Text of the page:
Wednesday, January 28, 2009


It goes without saying that I am a huge Stephen King fan. Even during the years when I mostly stopped reading horror, I still kept up with the King. I believe his strength of characterization surpasses many of the more “literary” novelists who turn out turgid, pointless books praised by the critical establishment. So the publication of a new book by King is always a good thing for me.

Blaze is officially credited to Richard Bachman, who some of you may know as the longtime nom de plume of King. King used the Bachman name to write (mostly) crime novels early in his career. Once Bachman was revealed to be King’s alter ego after the publication of Thinner, a press release was issued announcing Bachman had died of “cancer of the pseudonym”. Blaze was a “trunk novel”, written by Bachman/King in 1973, never published, and put in storage for the last 35 years. It has now been published by Signet, with a foreword by Stephen King, who has become something of the executor of Bachman’s imaginary literary estate. While it doesn’t rank among the better books by King, it is much better than you might think, given its history.

This is the story of Clayton Blaisdell, Jr., known as Blaze to his friends. As a child, Blaze is big for his age, and extremely intelligent. Until his alcoholic father throws him down a flight of stairs. Three times. When Blaze awakens from the coma, he has a huge dent in his forehead, and the intelligence of someone mildly retarded. He grows up in a series of orphanages and detention centers, ultimately growing to 6’7” and almost 300 pounds. Blaze is good-natured, but prone to being controlled by others. When he reaches adulthood, his friend George leads him into a life of petty crime and small con jobs. After George is killed, Blaze is left adrift, with nothing to focus on but a wild scheme of George’s – to kidnap the infant child of a local millionaire. He doesn’t have the capacity to pull off the crime, but goes forward with it nonetheless.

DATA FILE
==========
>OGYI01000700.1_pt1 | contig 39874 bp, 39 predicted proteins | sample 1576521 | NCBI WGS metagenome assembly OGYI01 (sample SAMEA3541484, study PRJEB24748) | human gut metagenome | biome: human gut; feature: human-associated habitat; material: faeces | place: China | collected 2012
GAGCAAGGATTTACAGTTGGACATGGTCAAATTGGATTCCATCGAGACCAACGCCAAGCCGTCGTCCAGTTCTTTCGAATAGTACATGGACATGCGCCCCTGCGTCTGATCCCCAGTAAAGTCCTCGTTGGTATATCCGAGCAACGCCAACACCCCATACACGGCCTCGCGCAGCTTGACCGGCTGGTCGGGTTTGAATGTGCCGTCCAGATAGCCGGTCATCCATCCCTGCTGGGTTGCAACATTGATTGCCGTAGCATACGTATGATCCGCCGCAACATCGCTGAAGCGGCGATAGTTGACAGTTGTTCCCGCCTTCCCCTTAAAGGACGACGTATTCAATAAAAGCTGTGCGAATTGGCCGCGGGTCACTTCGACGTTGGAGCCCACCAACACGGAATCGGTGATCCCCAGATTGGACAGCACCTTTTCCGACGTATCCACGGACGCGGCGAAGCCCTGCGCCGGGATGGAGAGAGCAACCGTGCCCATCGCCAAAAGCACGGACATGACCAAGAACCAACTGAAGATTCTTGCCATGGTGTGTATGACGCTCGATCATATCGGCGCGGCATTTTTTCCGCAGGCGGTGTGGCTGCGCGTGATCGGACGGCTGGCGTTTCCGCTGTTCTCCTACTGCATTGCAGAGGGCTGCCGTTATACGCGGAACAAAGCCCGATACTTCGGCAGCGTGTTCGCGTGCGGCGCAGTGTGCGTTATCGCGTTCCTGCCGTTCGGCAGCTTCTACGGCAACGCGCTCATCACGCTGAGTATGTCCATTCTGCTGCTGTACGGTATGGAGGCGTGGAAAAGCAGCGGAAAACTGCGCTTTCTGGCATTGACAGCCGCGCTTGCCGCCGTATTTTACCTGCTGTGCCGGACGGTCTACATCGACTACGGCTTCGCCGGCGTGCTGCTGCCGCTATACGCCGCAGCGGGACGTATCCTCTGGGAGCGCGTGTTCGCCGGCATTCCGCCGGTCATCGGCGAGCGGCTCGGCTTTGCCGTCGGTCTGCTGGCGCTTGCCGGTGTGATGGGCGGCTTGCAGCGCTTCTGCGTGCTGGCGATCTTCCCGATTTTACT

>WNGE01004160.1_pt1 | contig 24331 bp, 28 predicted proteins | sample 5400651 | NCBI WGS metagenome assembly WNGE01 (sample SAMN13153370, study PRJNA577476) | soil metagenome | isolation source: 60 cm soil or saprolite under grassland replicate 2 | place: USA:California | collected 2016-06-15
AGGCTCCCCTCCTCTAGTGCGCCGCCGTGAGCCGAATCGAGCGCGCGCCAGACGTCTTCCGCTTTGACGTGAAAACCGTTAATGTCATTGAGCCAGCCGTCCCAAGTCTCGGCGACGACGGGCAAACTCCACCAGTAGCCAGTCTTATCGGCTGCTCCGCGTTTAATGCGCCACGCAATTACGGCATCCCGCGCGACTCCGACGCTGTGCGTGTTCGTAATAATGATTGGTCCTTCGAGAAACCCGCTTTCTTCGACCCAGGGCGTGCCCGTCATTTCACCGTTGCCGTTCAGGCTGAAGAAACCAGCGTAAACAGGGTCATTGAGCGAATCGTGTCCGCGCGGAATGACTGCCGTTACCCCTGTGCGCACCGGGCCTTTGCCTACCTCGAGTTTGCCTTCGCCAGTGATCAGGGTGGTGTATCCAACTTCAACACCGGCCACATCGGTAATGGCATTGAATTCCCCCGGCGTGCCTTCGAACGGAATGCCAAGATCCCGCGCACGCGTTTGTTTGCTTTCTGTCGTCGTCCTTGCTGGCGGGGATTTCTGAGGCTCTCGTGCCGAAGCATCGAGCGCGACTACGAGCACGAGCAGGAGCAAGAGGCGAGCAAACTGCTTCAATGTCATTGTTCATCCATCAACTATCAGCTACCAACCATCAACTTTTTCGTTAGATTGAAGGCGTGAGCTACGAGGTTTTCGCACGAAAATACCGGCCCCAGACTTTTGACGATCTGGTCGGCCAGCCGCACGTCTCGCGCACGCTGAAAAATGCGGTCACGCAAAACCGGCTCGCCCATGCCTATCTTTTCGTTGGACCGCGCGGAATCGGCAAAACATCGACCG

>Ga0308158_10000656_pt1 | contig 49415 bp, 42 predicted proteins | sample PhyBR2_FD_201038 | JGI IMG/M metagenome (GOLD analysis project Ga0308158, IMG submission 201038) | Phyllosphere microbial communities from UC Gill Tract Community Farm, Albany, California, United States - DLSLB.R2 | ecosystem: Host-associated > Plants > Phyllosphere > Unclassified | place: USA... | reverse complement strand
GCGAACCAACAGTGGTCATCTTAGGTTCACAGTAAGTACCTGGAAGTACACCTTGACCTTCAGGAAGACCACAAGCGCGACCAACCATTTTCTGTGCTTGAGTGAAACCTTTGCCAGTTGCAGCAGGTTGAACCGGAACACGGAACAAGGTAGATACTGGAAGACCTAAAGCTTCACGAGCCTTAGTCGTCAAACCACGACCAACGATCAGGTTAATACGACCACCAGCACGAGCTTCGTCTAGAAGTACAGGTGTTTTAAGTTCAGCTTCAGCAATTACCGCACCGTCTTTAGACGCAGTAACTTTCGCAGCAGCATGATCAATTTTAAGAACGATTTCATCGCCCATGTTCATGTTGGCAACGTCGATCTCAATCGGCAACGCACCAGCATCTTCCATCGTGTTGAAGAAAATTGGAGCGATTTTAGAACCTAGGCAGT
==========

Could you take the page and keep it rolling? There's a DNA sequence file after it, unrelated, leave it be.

The book comes off as a bit of a cross between Of Mice and Men and the Lindbergh kidnapping. Blaze doesn’t have the smarts to pull the caper off, so the question is how many will get hurt and killed along the way to the inevitable conclusion. (When Blaze makes the phone call for the ransom demand, he gives the operator his real name). It is a tragic book, as you know you are heading for a grim conclusion, and you can’t help but feel some sympathy for a character that got such a rough deal from life. The book was originally slated to be part of the excellent Hard Case Crime series, but was instead published as an independent novel. I enjoyed it quite a lot.

No comments: